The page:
The Deep Freeze
by Dan Stone
Each time SECORE scientists have traveled to Rincon, a team of cryobiologists led by Mary Hagedorn has accompanied the group to study and freeze elkhorn sperm. Hagedorn is pioneering the cryopreservation—the freezing, storing, and thawing—of coral sperm and is considered the world’s foremost authority on aquatic cryopreservation. She heads up the only team doing this kind of research.
While in Puerto Rico, Hagedorn and her team worked with the coral’s reproductive material for six days—testing, freezing, and gathering thousands of samples. Once her team froze the sperm, they shipped it in containers that were negative 196 degrees Celsius—the temperature of liquid nitrogen—to genetic banks at Omaha’s Henry Doorly Zoo in Nebraska, the National Animal Germplasm Repository in Fort Collins, Colorado, and the Centre for Genetic Resources in Wageningen, Netherlands. The National Zoo has cryopreservation tanks that store frozen sperm samples from animals such as giant pandas and cheetahs.
Hagedorn hopes, with some expanded resources, to store coral samples at the Zoo in the next few years.
To guard against coral’s extinction, Hagedorn and her partners are creating the first genetic bank for coral reefs. This bank will hold frozen samples of coral sperm, embryos, stem cells, and DNA while habitats in the Caribbean are restored. Reproductive material could remain frozen but alive for hundreds of years in liquid nitrogen, and thawed samples could be used to seed shrinking coral populations.
The genetic bank initiative is part of the National Zoo’s Coral Conservation Program, a project designed and run by Hagedorn to prevent the extinction of coral and restore the species back to nature as needed.
National Zoo's Mary Hagedorn (left) and Virginia Carter prepare coral for spawning on Coconut Island, Oahu. (Jim Danials/Jim Daniels Photography)
Until last year, no functioning genetic bank for coral existed. “Thanks to the efforts of Hagedorn’s group, the technology is now available to continue developing a bank for the world’s most endangered coral species,” says invertebrate keeper Mike Henley. “They have achieved important milestones over the past four years in coral physiology and cryopreservation—and they’re the only group that has successfully preserved coral sperm and produced viable coral larvae with it.”
The Zoo’s Coral Conservation Program is based at the Hawaii Institute of Marine Biology (HIMB) on Coconut Island, Hawaii— the same place “Gilligan’s Island” was filmed. Hagedorn was assigned this station for a number of reasons. First, most coral around the world (including elkhorn coral) spawn only once a year, but Hawaiian coral spawn many times a year—allowing Hagedorn’s team to collect data quickly. Second, HIMB has sophisticated equipment for understanding the coral’s complex processes. And third, the area has a variety of coral that are healthy and easy to collect—many are just offshore.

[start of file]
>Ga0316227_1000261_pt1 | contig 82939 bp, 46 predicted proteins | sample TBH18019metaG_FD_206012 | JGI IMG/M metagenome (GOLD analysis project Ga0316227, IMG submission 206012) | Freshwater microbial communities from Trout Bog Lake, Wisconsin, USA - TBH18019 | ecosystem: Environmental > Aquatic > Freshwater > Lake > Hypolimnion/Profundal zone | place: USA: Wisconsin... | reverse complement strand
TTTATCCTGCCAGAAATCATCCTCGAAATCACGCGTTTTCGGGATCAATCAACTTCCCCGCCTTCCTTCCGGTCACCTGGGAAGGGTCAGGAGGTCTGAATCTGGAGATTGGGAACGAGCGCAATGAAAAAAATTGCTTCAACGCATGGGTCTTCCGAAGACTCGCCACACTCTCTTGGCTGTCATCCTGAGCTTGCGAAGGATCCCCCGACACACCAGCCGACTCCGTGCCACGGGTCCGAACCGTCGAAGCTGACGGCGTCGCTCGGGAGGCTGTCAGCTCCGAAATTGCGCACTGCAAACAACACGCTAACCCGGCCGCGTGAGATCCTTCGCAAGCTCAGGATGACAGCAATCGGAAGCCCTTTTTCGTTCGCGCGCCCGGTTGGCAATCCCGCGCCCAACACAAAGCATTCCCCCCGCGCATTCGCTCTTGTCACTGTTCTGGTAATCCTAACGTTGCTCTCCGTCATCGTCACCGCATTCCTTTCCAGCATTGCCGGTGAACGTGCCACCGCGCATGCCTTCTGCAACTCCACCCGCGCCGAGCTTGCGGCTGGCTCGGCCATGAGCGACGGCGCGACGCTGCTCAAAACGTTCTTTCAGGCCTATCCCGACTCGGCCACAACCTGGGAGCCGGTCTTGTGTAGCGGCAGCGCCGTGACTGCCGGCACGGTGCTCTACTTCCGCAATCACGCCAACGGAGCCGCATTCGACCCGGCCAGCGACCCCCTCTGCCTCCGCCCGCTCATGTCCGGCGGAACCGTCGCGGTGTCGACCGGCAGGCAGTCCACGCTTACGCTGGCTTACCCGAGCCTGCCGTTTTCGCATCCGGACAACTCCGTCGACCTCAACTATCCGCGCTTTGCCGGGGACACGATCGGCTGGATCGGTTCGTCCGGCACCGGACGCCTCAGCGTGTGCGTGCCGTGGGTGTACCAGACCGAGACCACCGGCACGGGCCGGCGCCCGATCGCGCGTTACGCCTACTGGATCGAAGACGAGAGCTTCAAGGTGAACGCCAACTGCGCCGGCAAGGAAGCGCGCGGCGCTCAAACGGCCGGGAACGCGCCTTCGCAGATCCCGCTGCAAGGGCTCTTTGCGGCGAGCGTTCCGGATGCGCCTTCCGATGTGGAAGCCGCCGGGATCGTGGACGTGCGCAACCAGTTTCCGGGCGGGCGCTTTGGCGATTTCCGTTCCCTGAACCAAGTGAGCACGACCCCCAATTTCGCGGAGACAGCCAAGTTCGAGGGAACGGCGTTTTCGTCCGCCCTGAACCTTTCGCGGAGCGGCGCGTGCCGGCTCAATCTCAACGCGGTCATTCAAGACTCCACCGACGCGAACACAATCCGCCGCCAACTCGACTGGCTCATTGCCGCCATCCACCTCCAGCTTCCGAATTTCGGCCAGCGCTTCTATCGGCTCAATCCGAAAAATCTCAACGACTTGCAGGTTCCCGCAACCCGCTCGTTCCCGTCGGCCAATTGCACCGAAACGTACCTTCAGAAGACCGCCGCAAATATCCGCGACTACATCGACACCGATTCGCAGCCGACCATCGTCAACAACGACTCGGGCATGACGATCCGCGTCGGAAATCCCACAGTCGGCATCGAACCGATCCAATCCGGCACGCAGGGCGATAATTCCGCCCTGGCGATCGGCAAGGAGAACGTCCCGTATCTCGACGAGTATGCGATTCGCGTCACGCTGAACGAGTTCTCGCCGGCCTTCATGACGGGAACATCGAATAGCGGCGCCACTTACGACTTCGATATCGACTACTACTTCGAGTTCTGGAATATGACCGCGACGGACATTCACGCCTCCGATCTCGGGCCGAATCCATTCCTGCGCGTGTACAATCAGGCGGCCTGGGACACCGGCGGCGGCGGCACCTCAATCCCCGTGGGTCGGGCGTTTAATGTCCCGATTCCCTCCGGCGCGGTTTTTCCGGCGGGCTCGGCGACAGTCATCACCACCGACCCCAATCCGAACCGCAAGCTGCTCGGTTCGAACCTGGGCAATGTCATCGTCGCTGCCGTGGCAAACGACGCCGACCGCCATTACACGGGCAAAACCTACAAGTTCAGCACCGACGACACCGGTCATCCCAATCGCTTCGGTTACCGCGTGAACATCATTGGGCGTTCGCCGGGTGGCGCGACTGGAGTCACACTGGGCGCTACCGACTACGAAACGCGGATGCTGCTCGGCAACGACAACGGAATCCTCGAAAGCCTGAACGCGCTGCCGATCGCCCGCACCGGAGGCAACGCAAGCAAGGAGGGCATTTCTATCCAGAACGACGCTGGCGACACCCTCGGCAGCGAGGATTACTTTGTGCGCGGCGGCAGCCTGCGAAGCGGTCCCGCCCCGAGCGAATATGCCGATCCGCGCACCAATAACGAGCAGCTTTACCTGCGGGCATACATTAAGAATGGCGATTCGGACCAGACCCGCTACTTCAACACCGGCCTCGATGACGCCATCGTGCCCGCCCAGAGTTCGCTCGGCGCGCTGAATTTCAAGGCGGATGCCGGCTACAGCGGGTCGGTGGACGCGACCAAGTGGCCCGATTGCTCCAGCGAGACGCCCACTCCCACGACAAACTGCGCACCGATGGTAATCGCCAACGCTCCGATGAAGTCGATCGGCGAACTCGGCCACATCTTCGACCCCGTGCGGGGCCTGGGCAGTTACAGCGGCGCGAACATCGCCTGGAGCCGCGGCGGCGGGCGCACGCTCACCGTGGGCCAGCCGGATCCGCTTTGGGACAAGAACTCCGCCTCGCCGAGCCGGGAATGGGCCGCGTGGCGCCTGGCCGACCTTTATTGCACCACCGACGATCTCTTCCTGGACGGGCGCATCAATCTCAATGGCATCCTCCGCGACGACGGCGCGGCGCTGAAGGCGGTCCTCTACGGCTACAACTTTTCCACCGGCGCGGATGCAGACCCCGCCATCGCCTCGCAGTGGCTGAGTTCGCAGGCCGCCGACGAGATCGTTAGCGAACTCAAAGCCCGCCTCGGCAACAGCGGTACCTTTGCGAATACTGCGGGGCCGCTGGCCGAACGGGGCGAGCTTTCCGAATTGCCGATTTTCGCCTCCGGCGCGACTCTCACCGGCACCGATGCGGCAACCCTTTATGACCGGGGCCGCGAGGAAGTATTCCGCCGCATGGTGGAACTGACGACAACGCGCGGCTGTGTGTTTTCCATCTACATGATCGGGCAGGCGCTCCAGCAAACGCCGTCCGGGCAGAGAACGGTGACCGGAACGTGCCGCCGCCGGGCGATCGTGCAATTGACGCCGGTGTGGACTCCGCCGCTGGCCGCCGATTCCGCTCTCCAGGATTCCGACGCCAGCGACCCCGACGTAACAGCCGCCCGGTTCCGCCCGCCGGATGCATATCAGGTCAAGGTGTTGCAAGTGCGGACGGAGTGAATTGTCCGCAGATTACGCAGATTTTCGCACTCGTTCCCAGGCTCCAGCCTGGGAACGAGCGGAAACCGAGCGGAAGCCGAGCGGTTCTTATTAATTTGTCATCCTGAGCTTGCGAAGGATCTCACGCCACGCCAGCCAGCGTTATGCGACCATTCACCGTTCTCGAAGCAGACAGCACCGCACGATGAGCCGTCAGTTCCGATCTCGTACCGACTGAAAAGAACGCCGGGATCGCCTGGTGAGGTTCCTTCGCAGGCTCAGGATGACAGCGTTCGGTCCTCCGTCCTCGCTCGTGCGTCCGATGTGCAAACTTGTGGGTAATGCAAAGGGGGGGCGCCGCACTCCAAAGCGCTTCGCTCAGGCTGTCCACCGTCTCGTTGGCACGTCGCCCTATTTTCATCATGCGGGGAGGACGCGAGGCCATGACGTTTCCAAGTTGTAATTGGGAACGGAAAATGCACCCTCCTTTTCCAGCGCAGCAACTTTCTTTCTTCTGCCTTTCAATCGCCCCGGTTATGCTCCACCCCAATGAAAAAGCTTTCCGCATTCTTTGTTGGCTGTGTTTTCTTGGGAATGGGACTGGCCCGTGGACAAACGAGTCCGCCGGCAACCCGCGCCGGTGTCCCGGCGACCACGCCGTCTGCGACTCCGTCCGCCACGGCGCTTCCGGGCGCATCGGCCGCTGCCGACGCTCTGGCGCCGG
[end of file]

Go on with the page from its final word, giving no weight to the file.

When freezing the coral’s reproductive material, Hagedorn uses the same techniques that are used in human fertility clinics. “No one thought we could do this,” she says. “But we use the same microscopes, equipment, procedures, and freezing material as human labs.”
To successfully freeze a cell, Hagedorn will remove some of its cellular water and add an antifreeze-like substance. This helps to prevent damaging crystals from forming. If you’ve ever seen freezer burn on ice cream, the harmful crystals look the same. Throughout the process, Hagedorn has to be patient. If sperm cells are frozen too quickly, the water will not have time to exit and ice crystals will puncture the membrane and kill the cells. On the other hand, if they are frozen too slowly, the cells will be damaged by dehydration.
For the past five years, Hagedorn has perfected her cryopreservation technique by partnering with a number of prestigious organizations, including Omaha’s Henry Doorly Zoo; Chicago’s John G. Shedd Aquarium; Rotterdam Zoo; the University of Houston’s Department of Biology and Biochemistry; Columbus Zoo and Aquarium; the University of California’s Department of Anatomy, Physiology, and Cell Biology; and Louisiana State University’s Aquaculture Research Station.
So far, Hagedorn has had no problem freezing coral sperm. But eggs and embryos have been more of a challenge. Embryos are particularly important because they contain both male and female DNA. At present, Hagedorn has not been successful at freezing these materials because they fall apart when chilled. With her partners, she is experimenting with extremely low temperatures that will likely prevent the formation of damaging crystals.
How do living cells survive such extreme temperatures? “When we freeze cells their metabolism stops and they live in suspended animation,” says Hagedorn. Since the 1950s, scientists have been cryopreserving animal cells. Many animals’ reproductive material has been frozen, including such marine life such as oysters, fish, and clams. But Hagedorn is the first to work with coral.